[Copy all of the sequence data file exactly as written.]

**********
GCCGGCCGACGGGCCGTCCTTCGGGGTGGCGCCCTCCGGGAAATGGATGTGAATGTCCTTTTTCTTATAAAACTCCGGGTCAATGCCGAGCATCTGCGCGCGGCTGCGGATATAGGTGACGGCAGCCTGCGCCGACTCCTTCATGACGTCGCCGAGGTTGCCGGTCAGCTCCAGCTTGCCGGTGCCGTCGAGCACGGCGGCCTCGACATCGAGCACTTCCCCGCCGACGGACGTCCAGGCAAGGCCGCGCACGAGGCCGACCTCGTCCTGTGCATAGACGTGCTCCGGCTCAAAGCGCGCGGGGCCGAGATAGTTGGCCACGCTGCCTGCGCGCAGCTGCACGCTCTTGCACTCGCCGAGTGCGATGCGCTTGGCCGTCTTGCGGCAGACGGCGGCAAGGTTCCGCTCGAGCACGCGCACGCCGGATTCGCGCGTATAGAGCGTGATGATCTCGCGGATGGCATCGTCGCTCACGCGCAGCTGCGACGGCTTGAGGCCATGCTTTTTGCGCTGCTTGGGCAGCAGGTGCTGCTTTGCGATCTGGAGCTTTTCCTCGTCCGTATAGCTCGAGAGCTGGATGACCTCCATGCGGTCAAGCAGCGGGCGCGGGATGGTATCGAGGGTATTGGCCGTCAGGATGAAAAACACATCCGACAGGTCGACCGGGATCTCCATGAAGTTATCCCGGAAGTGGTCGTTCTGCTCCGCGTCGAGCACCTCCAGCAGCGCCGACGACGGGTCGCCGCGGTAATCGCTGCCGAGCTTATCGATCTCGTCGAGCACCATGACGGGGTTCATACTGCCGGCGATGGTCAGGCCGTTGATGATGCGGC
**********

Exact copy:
GCCGGCCGACGGGCCGTCCTTCGGGGTGGCGCCCTCCGGGAAATGGATGTGAATGTCCTTTTTCTTATAAAACTCCGGGTCAATGCCGAGCATCTGCGCGCGGCTGCGGATATAGGTGACGGCAGCCTGCGCCGACTCCTTCATGACGTCGCCGAGGTTGCCGGTCAGCTCCAGCTTGCCGGTGCCGTCGAGCACGGCGGCCTCGACATCGAGCACTTCCCCGCCGACGGACGTCCAGGCAAGGCCGCGCACGAGGCCGACCTCGTCCTGTGCATAGACGTGCTCCGGCTCAAAGCGCGCGGGGCCGAGATAGTTGGCCACGCTGCCTGCGCGCAGCTGCACGCTCTTGCACTCGCCGAGTGCGATGCGCTTGGCCGTCTTGCGGCAGACGGCGGCAAGGTTCCGCTCGAGCACGCGCACGCCGGATTCGCGCGTATAGAGCGTGATGATCTCGCGGATGGCATCGTCGCTCACGCGCAGCTGCGACGGCTTGAGGCCATGCTTTTTGCGCTGCTTGGGCAGCAGGTGCTGCTTTGCGATCTGGAGCTTTTCCTCGTCCGTATAGCTCGAGAGCTGGATGACCTCCATGCGGTCAAGCAGCGGGCGCGGGATGGTATCGAGGGTATTGGCCGTCAGGATGAAAAACACATCCGACAGGTCGACCGGGATCTCCATGAAGTTATCCCGGAAGTGGTCGTTCTGCTCCGCGTCGAGCACCTCCAGCAGCGCCGACGACGGGTCGCCGCGGTAATCGCTGCCGAGCTTATCGATCTCGTCGAGCACCATGACGGGGTTCATACTGCCGGCGATGGTCAGGCCGTTGATGATGCGGC